Despite the lack of bass, it has a natural bass response. It is tight, with a fast and natural attack and decay response. This is emphasized on fast bass tracks, where the notes are distinguishable with space between pluck or thwack at the beginning. Successive notes are distinct and do not bleed into each other.
The Orchestra may have recessed lows but it greatly complements the overall sound profile of the IEM.
The midrange region is definitely the strength of the Orchestra. Extended listening helps to appreciate the tuning of the Orchestra as more details are heard, which are often overlooked upon initial impressions. They are a bit forward but tuned very well to present a rich midrange region.
The midrange is mostly even, with a pleasing balance between the lower and upper midrange. Instruments sound natural with the Orchestra, with the guitar strings and wind instruments performing exceptionally well. The acoustic guitar sounds clean and crisps, every strum, and pluck stood out, complimenting the good vocals in acoustic songs.
Vocals shine in these IEMs. It is articulate, clear, transparent, and lush. Warmth is felt while listening to velvety vocals of both male and female artists. Details such as vocal layering and vocal tonality, to name a few, also stands out, especially with overlapping vocals of multiple artists, which are otherwise veiled in other IEMs.
Orchestra has a good treble tuning. It is well-balanced, neither too bright nor too dark. The treble response sits beside the midrange, with its tuning complementary to both the bass and midrange of the Orchestra.
Treble also extends well in the Orchestras. It is capable of reaching extended frequencies as sparkle and air are easily noticeable. Cymbals are splashy and have an extended shimmer, which just adds sweetness to the overall pleasant tuning of the Orchestras.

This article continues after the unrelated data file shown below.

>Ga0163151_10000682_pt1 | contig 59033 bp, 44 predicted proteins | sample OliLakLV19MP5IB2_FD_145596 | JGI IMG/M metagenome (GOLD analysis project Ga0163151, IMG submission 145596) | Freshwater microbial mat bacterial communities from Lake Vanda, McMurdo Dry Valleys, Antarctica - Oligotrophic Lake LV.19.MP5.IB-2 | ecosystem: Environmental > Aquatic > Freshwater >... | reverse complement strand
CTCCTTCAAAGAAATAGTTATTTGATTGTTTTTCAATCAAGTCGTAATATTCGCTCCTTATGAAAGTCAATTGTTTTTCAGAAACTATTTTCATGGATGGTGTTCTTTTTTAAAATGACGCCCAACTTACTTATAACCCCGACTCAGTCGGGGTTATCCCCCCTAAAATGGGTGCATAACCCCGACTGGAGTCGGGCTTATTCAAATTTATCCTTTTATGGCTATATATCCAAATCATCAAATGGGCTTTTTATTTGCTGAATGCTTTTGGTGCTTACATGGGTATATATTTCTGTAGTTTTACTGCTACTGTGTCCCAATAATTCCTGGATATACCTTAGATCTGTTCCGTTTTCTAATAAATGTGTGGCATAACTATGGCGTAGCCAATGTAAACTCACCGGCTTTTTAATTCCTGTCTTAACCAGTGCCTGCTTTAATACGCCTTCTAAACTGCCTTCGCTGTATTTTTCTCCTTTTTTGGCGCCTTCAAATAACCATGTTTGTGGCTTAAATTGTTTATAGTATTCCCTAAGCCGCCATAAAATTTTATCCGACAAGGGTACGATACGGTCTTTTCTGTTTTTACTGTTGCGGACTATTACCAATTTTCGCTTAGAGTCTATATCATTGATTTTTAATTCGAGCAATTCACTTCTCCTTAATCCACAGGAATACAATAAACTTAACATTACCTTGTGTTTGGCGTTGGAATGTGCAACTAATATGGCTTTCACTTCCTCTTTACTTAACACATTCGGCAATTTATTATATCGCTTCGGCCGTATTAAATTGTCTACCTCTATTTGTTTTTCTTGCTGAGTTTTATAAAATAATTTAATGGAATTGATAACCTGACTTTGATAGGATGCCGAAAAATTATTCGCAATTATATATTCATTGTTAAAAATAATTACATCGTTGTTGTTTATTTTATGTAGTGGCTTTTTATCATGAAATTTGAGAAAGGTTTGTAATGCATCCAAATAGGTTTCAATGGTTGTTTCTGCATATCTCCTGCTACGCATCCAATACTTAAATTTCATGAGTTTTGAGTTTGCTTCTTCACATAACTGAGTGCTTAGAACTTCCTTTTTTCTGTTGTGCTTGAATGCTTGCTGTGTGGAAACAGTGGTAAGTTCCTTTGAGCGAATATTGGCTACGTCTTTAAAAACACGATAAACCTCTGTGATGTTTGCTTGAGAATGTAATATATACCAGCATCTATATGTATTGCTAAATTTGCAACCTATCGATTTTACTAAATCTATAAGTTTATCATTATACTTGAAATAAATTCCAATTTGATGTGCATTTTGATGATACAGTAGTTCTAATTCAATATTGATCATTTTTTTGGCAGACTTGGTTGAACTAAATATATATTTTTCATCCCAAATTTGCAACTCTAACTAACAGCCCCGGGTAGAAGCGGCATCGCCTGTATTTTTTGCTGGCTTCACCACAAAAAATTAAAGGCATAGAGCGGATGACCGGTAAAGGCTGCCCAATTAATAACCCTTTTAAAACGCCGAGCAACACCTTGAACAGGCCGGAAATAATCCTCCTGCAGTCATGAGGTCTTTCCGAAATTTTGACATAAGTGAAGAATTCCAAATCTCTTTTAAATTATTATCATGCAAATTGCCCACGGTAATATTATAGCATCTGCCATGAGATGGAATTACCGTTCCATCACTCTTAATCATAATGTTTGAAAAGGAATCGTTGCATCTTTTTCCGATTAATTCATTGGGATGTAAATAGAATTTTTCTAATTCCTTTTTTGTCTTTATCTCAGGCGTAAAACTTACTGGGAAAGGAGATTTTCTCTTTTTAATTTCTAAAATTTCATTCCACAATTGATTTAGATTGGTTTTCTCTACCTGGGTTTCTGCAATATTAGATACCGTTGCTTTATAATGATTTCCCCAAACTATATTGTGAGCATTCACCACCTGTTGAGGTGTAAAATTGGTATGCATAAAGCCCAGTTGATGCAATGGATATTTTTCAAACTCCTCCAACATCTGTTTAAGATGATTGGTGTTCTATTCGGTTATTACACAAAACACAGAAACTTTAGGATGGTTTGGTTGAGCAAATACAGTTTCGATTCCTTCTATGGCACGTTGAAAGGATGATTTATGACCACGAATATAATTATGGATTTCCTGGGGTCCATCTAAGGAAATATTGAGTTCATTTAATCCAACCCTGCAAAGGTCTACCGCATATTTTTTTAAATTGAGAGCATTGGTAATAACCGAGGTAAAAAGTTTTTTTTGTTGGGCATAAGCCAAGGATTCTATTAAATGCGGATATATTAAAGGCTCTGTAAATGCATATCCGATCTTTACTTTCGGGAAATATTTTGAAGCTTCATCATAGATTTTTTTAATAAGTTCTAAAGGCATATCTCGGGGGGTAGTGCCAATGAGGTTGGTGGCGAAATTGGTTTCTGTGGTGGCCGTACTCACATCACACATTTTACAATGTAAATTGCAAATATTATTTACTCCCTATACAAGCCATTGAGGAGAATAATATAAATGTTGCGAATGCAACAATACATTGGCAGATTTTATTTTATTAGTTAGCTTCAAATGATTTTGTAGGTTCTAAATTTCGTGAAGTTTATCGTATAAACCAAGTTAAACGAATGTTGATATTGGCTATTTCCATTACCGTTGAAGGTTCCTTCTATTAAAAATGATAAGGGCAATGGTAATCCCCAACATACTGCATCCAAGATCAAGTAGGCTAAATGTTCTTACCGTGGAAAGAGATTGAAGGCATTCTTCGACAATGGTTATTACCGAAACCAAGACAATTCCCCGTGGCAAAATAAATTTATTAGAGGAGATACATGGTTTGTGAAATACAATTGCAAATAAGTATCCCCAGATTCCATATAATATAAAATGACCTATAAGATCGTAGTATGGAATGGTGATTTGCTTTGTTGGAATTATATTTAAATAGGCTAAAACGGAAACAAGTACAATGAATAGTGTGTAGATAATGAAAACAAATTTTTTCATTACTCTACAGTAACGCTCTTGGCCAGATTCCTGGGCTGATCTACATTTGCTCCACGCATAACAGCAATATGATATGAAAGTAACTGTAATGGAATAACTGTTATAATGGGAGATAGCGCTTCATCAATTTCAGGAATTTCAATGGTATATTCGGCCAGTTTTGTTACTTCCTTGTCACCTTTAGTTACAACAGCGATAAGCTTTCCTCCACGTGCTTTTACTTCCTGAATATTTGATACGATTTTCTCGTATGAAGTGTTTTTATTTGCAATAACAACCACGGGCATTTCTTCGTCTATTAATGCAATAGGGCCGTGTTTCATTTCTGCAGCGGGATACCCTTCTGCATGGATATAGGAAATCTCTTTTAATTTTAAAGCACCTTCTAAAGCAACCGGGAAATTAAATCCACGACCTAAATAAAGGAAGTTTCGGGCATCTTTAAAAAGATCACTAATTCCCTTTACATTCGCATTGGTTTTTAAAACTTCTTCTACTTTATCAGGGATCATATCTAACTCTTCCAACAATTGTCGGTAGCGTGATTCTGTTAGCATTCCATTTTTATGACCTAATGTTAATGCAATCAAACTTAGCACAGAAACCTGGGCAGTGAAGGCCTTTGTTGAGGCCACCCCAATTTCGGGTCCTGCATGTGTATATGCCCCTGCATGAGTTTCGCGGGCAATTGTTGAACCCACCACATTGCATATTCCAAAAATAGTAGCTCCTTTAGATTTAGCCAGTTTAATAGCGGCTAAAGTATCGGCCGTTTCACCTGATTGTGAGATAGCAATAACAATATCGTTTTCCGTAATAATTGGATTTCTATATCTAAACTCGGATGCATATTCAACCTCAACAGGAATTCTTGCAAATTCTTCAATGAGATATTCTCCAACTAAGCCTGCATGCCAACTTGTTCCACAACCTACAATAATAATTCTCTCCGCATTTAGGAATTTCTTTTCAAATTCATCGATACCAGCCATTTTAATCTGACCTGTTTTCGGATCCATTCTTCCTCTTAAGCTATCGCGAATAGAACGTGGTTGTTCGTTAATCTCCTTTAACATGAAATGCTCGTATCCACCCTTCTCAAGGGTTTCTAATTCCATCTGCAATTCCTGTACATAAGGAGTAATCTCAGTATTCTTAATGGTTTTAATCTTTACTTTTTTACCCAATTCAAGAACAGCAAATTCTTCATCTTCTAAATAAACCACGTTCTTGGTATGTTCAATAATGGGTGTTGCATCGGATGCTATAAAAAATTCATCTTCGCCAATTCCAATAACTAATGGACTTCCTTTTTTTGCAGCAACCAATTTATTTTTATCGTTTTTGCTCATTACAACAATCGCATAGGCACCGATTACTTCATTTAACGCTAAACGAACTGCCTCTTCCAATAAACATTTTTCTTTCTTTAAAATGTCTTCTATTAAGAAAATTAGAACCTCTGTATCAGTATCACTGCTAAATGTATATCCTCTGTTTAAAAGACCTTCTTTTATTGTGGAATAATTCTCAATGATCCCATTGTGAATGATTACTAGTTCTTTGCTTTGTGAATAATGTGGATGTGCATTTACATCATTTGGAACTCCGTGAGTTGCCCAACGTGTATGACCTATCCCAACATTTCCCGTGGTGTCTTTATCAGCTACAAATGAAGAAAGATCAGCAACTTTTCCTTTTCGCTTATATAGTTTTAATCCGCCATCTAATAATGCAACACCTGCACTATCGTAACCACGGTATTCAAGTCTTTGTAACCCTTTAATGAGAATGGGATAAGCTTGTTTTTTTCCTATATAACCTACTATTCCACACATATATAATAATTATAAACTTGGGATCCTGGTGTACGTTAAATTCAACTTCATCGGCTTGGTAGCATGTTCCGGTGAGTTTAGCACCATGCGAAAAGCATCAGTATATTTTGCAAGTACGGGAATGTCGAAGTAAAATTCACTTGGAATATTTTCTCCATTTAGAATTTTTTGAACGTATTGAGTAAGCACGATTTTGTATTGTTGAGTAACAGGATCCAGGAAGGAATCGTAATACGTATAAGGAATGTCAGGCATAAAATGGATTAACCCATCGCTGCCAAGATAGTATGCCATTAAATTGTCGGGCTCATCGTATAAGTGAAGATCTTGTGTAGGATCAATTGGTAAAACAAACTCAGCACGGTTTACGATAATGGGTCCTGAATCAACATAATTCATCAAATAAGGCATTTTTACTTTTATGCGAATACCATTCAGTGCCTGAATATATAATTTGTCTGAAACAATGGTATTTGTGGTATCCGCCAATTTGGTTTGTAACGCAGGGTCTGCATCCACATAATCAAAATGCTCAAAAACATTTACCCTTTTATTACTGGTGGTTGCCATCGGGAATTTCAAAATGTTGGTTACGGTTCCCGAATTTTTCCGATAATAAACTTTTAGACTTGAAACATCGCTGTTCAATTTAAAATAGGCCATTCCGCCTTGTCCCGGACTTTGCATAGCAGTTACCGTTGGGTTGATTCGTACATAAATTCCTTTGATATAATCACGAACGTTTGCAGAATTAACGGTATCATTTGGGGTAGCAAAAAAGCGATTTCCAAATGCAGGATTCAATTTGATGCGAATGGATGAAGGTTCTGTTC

What stood out in the treble region is the good control and clarity of the highs. It appears to be smooth and consistent throughout the higher frequencies. It sounds natural, with no feeling of over-boosting in the highs. There were no sibilance and harshness felt across different genre which makes forgiving and easy to listen to longer periods.
Staging on the Orchestras is above average, but not exceptional. It is spacious enough to have a distinction of the position of the different instruments and vocals.
Imaging, however, is accurate in these IEMs. There is a noticeable distinct gap between instruments in the same frequency range coming in at different directions. With the above-average layering and multi-directional sound reproduction, it sure is impressive.
With an impedance of 17Ω and a sensitivity of 111db, the Orchestra is not difficult to drive. With only a 25% volume level with the iPhone 12 Pro Max, the Orchestra is already at a good listening range.
Moving on to a dedicated audio player, the Orchestra can easily be powered with low gain at the 45% volume levels with the ibasso DX150. There was also no unwanted noise observed.
With the Orchestra having a naturally balanced tonality with recessed bass, it is quite flexible with various DAP sound signatures to suit one’s preference. However, to balance the lean lows, it would be best to pair a dark or warm DAP to boost its mid and sub-bass region.
The ibasso DX150 (AMP6) is known to have a natural sound signature with a warm tonality. Pairing it with the Orchestra still produced lean bass, although, it complemented its midrange tuning which produced warm and rich vocals and instrumentals.
Nevertheless, pairing the Ibasso DX150 with the Orchestra still gave a good overall tonality which complimented detail-oriented tracks and produced a good sound stage and above-average imaging.
The BGVP DM8 is an 8 balanced armature flagship universal IEM, with 2 Sonion drivers for the low frequencies, 1 Sonion driver and 1 Knowles driver for the mid-range, 2 Knowles drivers for the Treble, and 2 more Knowles drivers for the higher frequencies.
Even though both IEMs have 8 balanced armatures inside, the Orchestra’s 8 BA has a different configuration – 2 Sonion drivers for the low frequencies, 4 custom BA drivers for the midrange, and 2 Knowles drivers for the higher frequencies.
With the significant differences in the BA driver configurations, it is expected that the DM8 and Orchestra will vary differently in sound signature.
The stabilized wood design on the BGVP DM8 sure looks stunning compared to the glossy textured design of the Orchestras. But this comes down to personal preference, the green-blue colored wood might be too tacky whereas the Kiwi Orchestras might look too plain and neutral for others.
Apart from the difference in colors, both IEMs have a similar feel, both have a glossy finish with an ergonomic shape shell form factor that enhances comfort for the users.